July 14, 2006 in Nation/World

Israel unleashes fusillade on Lebanon

Sam F. Ghattas Associated Press
 
Associated Press photo

Lebanese civil defense workers stand in front of fuel storage tanks set ablaze by missiles from Israeli helicopter gunships at Rafik Hariri International Airport, in Beirut, late Thursday.
(Full-size photo)

Inside

U.S. response

President Bush and American diplomats urge Israel to exercise restraint/A15

BEIRUT, Lebanon – Israel unleashed a furious military campaign on Lebanon’s main airport, highways, military bases and other targets Thursday, retaliating for scores of Hezbollah guerrilla rockets that rained down on Israel and reached as far as Haifa, its third-largest city, for the first time.

Israel kept up the barrage early today with airstrikes in south Beirut where Hezbollah is headquartered, Lebanese police and witnesses said.

The death toll in two days of fighting rose to 57 people, with the sudden burst of violence sending shock waves through a region already traumatized by Iraq and the ongoing battles in the Gaza Strip between Israel and Hamas. It shattered the relative calm in Lebanon that followed Israel’s pullout from its occupied zone in south Lebanon in 2000 and the withdrawal of Syrian forces last year.

Israel’s target was Hezbollah, the Iranian-backed militant Shiite faction that has a free hand in southern Lebanon and also holds seats in parliament. Hezbollah sparked the current conflict Wednesday with a cross-border raid that captured two of Israel’s soldiers.

Israel said it was determined to beat Hezbollah back and deny the militant fighters positions they have held along the border since 2000.

The Lebanese government, caught in the middle, pleaded for a cease-fire.

“If the government of Lebanon fails to deploy its forces, as is expected of a sovereign government, we shall not allow Hezbollah forces to remain any further on the borders of the state of Israel,” Israeli Defense Minister Amir Peretz said.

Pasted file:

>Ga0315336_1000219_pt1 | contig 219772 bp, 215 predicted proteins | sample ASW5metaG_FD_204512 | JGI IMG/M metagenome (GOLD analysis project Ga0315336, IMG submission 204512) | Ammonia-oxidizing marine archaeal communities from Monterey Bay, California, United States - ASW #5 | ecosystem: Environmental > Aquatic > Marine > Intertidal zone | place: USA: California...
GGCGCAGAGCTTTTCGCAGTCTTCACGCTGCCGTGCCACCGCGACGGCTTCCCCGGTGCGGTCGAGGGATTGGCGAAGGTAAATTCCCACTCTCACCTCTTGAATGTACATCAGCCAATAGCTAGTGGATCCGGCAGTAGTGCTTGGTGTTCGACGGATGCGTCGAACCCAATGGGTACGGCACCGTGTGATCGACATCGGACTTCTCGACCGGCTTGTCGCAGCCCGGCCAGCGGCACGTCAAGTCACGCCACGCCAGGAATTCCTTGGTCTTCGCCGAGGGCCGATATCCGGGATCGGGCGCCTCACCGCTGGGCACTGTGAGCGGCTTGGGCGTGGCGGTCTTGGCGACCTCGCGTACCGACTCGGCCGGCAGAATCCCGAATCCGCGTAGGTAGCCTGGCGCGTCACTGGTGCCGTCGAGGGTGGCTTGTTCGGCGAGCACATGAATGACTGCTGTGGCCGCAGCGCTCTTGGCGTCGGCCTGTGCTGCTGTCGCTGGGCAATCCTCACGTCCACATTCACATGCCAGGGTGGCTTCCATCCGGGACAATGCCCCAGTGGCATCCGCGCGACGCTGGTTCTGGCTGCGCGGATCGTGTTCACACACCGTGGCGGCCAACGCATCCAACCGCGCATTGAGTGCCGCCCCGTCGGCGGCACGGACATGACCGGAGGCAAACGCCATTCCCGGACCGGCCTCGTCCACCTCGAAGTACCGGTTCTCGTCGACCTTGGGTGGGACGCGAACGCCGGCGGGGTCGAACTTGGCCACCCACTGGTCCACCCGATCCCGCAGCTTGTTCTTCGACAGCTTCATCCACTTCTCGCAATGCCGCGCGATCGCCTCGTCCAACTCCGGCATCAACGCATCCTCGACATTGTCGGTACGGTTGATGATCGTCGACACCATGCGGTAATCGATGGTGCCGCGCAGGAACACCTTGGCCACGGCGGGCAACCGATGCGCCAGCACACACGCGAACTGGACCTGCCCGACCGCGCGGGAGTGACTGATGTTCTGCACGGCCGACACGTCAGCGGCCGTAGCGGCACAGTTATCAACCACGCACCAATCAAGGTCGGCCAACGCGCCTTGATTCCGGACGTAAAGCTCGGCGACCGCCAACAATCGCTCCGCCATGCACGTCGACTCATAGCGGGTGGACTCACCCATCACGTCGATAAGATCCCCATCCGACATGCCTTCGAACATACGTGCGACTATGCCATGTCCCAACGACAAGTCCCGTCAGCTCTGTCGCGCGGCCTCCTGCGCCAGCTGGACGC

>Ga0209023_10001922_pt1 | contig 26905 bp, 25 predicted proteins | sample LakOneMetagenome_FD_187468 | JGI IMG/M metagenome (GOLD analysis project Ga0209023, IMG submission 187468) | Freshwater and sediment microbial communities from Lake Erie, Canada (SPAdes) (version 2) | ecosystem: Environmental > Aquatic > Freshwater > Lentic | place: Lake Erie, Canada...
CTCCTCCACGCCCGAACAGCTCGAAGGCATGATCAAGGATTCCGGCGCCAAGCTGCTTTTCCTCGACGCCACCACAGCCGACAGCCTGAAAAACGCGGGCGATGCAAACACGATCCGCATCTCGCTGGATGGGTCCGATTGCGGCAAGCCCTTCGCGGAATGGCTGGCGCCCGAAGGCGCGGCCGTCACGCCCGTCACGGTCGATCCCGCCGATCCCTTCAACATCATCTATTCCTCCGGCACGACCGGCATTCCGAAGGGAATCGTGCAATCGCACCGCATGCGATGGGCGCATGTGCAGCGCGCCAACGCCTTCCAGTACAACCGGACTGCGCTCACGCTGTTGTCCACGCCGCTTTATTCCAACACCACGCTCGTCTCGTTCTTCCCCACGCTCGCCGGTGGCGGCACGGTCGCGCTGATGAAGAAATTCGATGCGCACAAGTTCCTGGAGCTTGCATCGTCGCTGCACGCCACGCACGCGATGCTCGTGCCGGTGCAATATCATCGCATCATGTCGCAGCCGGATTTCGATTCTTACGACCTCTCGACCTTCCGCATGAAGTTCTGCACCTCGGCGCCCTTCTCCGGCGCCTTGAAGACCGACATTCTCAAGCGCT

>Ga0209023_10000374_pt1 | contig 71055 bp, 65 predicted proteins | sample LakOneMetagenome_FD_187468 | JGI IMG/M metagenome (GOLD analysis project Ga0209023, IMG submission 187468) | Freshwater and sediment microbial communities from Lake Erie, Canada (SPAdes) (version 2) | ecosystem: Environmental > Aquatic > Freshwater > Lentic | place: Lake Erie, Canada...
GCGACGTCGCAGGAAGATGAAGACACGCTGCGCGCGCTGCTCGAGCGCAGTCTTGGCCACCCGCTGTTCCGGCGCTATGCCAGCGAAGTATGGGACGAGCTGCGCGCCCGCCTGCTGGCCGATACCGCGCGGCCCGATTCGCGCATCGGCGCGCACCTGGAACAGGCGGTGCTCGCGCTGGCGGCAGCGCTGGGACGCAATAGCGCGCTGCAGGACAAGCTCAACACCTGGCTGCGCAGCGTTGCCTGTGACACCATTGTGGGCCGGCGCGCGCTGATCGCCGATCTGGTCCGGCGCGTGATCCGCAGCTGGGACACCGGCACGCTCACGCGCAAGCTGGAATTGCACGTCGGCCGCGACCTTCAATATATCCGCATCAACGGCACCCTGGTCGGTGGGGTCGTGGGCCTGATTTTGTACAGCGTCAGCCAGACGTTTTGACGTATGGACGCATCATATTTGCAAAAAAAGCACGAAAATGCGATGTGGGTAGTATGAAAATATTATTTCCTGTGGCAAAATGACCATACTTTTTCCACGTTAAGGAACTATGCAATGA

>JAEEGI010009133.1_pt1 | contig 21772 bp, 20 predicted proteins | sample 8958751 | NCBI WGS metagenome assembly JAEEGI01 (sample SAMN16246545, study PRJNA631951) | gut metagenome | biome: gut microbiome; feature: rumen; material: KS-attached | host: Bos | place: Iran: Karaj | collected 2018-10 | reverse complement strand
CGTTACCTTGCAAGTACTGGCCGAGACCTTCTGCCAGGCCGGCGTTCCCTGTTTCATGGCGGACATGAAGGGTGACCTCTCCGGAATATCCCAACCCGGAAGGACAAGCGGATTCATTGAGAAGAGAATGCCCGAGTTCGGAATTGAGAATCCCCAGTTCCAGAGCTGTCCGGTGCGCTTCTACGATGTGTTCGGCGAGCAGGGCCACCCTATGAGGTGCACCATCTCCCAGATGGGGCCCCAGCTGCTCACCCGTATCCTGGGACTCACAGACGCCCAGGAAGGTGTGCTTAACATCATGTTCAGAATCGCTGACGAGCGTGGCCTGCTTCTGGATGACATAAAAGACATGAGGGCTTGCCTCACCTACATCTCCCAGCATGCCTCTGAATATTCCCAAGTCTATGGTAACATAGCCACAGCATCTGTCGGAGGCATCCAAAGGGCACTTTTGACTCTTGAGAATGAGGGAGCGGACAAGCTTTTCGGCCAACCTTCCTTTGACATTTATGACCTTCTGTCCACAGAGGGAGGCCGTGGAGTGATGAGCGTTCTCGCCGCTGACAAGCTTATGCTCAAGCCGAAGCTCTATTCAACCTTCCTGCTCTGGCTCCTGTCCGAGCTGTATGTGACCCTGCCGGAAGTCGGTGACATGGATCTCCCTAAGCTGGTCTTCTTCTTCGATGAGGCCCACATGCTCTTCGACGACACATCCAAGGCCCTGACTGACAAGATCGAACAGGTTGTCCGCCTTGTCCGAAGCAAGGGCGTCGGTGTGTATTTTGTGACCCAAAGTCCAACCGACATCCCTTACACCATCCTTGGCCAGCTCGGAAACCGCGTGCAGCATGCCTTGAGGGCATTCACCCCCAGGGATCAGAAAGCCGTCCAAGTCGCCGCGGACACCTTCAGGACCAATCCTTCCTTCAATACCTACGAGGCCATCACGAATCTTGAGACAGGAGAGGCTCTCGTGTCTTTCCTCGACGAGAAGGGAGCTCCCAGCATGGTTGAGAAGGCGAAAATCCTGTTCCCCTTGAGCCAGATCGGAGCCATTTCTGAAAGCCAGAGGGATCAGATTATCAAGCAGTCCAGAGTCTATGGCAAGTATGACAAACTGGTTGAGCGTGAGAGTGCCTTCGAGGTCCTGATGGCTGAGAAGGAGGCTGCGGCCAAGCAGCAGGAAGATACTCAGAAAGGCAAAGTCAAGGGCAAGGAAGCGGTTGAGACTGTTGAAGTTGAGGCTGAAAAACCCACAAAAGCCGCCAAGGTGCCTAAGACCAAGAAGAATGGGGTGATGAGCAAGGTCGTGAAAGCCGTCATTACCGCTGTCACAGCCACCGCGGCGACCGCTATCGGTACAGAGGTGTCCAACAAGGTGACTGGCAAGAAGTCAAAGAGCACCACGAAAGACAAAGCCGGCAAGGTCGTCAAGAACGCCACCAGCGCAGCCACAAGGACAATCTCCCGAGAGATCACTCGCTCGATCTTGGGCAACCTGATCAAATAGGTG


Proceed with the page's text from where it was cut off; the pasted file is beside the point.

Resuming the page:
Israeli warplanes stepped up the pressure early today. Police and witnesses said strikes targeted a fuel storage tank and southern suburbs where Hezbollah has its political headquarters. Two AP journalists and other witnesses near the scene heard explosions from at least seven missiles . Anti-aircraft fire echoed as Israeli jets roared over the capital.

Lebanese television stations said the jets damaged two bridges and a plaza where Hezbollah leaders hold rallies. They carried unconfirmed reports of several people injured. The TV footage showed broken glass and debris covering streets and a young man with bloodied face and chest walking from a damaged apartment.

This morning’s violence came hours after Israel dropped leaflets in the area warning residents to avoid areas where Hezbollah operates.

Fears mounted among Arab and European governments that violence in Lebanon could spiral out of control.

Israeli analysts warned that Syria, which supports Hezbollah and plays host to Hamas’ political leader, Khaled Mashaal, could be Israel’s next target.

Iranian President Mahmoud Ahmadinejad said any Israeli attack against Syria would be an aggression on the whole Islamic world and warned of a harsh reaction, the official Iranian news agency reported today.